Community groups and voluntary organisations across Hampshire and the Isle of Wight are struggling to meet demand for their services and help the region’s most vulnerable people due to the cost-of-living crisis.

An unprecedented demand is emerging for financial and mental health support from families, many of whom are working hard but are finding themselves unable to cope.

A community roundtable hosted by Hampshire & Isle of Wight Community Foundation (HIWCF), an independent charitable foundation, has shone a spotlight on the impact that rising living costs are having on individuals and families in local communities.

Rebecca Kennelly MBE, Chair of Trustees at HIWCF, was joined by: Samantha Mabbott, CEO of Citizens Advice, Hart District; Rev. Tracey Ansell who runs North End Pantry in Portsmouth; and Rachel Thompson, Community Manager at Pan Together, a community hub based on the Isle of Wight.

All three speakers described an escalating crisis among groups of people they haven’t traditionally supported such as families with working parents and private household owners. Families and individuals are most commonly seeking support with rent and mortgage payments, energy, bills and food. The increase in numbers of people needing help in the first few months of this year is stark, and looking at the statistics of average living expenses, it isn’t surprising.

View the recording of the HIWCF Community Lens: focus on the cost-of-living crisis below:

According to the Office of National Statistics (ONS), the cost of everyday consumables has risen by 16.5%, the highest rise since September 1977 and at the end of 2022, more than half of adults were buying less food. In the last year energy prices for the average household have gone up 20%. Despite the speed of inflation slowing, costs continue to rise at a rate of nearly 9%, and food prices are at a 45-year high.

Record energy costs are also a concern for charities and non-profit organisations. According to the National Council for Voluntary Organisations (NCVO), average energy prices for charities are still four and a half times higher than in February 2021, yet charitable income has not seen a like-for-like increase.

As a result of rising costs, End Child Poverty has revealed concerning figures about poverty in Hampshire – 33.3% of children living in Southampton live in low-income households with Portsmouth and Isle of Wight at 32.2% and 31.5% respectively.

On the Isle of Wight, Rachel Thompson, manages Pan Together, a community centre in an area ranked 5.8% in England’s most deprived. In 2019 35% of children there were reportedly growing up in poverty, against an England average of 17%. Demand for support from Pan Together has grown at unprecedented levels, with a 183% increase in visitors to the Pan Community Larder in the first quarter of 2023 – the majority of whom are working families.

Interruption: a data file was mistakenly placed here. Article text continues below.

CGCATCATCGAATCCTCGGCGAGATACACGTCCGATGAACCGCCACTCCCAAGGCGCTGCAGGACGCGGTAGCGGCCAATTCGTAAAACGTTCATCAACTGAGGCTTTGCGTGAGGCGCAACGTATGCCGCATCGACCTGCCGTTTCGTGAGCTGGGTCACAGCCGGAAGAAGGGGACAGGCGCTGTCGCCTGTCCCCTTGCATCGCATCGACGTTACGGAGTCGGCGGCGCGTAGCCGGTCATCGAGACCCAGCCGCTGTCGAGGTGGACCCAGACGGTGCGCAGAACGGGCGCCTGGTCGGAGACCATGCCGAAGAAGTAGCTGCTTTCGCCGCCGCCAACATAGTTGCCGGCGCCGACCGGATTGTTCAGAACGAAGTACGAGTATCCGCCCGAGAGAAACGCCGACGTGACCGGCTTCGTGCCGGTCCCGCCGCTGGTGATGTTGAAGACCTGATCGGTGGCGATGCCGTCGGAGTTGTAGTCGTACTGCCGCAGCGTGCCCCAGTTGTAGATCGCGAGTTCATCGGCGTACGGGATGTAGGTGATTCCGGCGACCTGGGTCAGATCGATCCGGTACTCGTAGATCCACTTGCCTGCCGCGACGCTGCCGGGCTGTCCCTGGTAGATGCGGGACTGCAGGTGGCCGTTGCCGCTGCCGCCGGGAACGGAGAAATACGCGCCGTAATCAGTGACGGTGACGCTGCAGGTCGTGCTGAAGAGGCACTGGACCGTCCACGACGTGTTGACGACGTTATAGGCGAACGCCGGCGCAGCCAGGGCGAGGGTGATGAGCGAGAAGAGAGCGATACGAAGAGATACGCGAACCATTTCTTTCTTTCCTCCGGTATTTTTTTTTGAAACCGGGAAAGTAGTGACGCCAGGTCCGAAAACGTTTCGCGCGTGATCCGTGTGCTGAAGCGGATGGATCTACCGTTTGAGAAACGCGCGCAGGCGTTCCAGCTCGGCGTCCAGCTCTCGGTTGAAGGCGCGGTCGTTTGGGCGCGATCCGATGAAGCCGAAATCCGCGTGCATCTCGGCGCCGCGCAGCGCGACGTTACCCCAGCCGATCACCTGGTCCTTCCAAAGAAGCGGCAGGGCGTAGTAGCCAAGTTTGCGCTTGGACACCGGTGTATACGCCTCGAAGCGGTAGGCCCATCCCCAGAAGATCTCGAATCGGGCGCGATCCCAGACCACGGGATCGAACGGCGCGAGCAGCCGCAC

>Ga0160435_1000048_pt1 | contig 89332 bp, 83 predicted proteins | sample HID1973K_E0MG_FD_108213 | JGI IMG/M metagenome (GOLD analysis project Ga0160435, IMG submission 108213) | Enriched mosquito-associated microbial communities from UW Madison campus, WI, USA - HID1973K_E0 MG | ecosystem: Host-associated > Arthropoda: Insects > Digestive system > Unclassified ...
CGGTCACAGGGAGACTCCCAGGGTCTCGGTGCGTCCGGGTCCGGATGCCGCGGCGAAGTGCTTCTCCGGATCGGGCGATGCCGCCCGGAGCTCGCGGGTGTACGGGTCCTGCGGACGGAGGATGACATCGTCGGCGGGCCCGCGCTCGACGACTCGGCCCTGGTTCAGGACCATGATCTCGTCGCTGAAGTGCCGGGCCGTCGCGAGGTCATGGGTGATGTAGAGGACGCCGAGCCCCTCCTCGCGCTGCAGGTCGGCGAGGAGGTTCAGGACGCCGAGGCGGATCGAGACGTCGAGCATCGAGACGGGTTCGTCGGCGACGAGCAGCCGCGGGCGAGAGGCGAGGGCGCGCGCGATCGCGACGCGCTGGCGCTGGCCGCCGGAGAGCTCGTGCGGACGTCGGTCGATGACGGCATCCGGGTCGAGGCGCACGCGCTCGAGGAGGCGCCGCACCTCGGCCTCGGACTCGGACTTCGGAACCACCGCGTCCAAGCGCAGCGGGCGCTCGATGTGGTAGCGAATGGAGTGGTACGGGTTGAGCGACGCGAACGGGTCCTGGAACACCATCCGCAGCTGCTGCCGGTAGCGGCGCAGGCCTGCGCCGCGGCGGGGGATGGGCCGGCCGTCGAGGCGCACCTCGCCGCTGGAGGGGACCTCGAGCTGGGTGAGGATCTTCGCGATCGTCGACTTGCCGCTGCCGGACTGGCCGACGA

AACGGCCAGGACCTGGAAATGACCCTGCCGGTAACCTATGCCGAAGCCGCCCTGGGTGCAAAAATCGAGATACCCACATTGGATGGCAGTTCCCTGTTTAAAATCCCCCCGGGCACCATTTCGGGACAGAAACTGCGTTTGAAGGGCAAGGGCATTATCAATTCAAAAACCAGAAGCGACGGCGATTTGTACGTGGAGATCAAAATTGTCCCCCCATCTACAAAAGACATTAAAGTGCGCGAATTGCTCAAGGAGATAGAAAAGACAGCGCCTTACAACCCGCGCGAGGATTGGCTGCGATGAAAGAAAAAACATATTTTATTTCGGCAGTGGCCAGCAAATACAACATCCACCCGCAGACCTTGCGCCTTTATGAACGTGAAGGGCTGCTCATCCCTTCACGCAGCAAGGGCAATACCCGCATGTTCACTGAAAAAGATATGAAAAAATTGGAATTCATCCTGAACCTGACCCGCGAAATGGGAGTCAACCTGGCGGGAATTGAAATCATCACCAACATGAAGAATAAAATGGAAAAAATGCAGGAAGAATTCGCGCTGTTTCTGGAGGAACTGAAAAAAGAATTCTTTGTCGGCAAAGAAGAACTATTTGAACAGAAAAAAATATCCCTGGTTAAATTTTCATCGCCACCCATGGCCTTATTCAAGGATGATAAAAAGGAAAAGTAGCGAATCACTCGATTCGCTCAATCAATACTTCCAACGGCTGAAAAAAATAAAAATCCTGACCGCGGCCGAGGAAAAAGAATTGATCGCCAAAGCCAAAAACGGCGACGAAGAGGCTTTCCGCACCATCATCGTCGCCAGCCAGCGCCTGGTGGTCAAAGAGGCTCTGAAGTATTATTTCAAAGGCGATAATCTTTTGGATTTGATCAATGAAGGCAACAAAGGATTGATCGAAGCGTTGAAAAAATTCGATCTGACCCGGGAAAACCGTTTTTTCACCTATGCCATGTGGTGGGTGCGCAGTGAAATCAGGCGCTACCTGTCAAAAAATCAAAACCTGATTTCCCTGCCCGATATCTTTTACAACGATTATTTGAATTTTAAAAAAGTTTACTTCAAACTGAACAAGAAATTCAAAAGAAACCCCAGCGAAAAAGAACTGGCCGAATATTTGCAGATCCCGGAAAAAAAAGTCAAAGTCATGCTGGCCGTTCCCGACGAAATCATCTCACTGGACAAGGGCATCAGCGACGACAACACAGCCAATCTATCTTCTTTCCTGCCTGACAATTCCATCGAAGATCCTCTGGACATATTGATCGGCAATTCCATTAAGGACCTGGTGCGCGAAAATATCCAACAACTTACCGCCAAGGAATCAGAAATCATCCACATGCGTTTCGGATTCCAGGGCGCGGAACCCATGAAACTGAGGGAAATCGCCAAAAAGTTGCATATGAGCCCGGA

Rachel said: “Nobody should have to choose between fuel, food, and children’s clothes. We (small charities) can’t change the world, but we can make a real and tangible difference to peoples’ everyday lives. The need is pressing and urgent.”

It isn’t just the region’s poorer communities who are struggling. The Hart district is the most affluent and least deprived area in the whole of the UK, yet it is also feeling the effects of the crisis. Samantha Mabbott from Hart Citizens Advice explained how shocked she is at the change in the needs of their community over the last couple of years and how reluctant her clients have been to want to ask for help, often sparking a mental health crisis. She has seen a 341% increase in demand for the free Citizens Advice service, from people seeking emergency charitable support and foodbanks.

Samantha said: “We are seeing clients that are contemplating taking their own lives. We are dealing with safeguarding issues almost on a daily basis now, and it’s due to the financial pressures, unbearable debt and the fear of debt – it’s an unprecedented situation.”

The enormity of this crisis is also being felt by those who give up their time to support others in the community. The region’s volunteers are working harder than ever to help people find solutions to a wide variety of problems, but the increasing pressure is taking its toll on their wellbeing.

Rev. Tracey Ansell, who runs a community pantry attached to North End Baptist Church in Portsmouth, said 90% of people are coming forward not just for food, but for information and support services on wide range of issues from debt management, employment and mental health. She has seen a 60% increase in those seeking help, and where these used to be mainly single people, now the majority are families, referred through schools and Children’s Services. She says that 15% of people visiting the pantry have stolen items through fear of being unable to feed their children.

All of this is having an enormous impact on the mental wellbeing of Tracey’s volunteers: “The biggest impact I have seen, as the stories are being told week in week out, is that we are having to check in on our volunteers on a regular basis. It’s having a massive impact on our volunteers. We’re having to do regular mental health checks on them and that’s something that in over 20 years of Ministry, I’ve never had to do.”

Reflecting on the HIWCF roundtable discussion, Rebecca Kennelly said it had highlighted new groups of people struggling with poverty across the county – those that were just about managing before are now finding themselves in crisis, and suggested now is the time for more local philanthropists and businesses with corporate social responsibility goals to help meet this demand. 

HIWCF awards grants on behalf of donors including local companies, individuals, families, charitable trusts, government agencies and local partnerships. In 2022 it gave out approximately £1.9 million, £1.3 million of which was given to help reduce the impact of poverty across Hampshire and the Isle of Wight.

Jacqui Scott, HIWCF CEO said: “The cost-of-living crisis affects all of us across society as the prices of everyday essentials, fuel and energy are rising. We understand that many people across Hampshire and the Island are finding it hard to make ends meet so we are keen to work across the region to see what support we can provide as a Community Foundation and give voice to those who are struggling.”

Find out more about HIWCF’s ‘Cost of Living’ campaign here.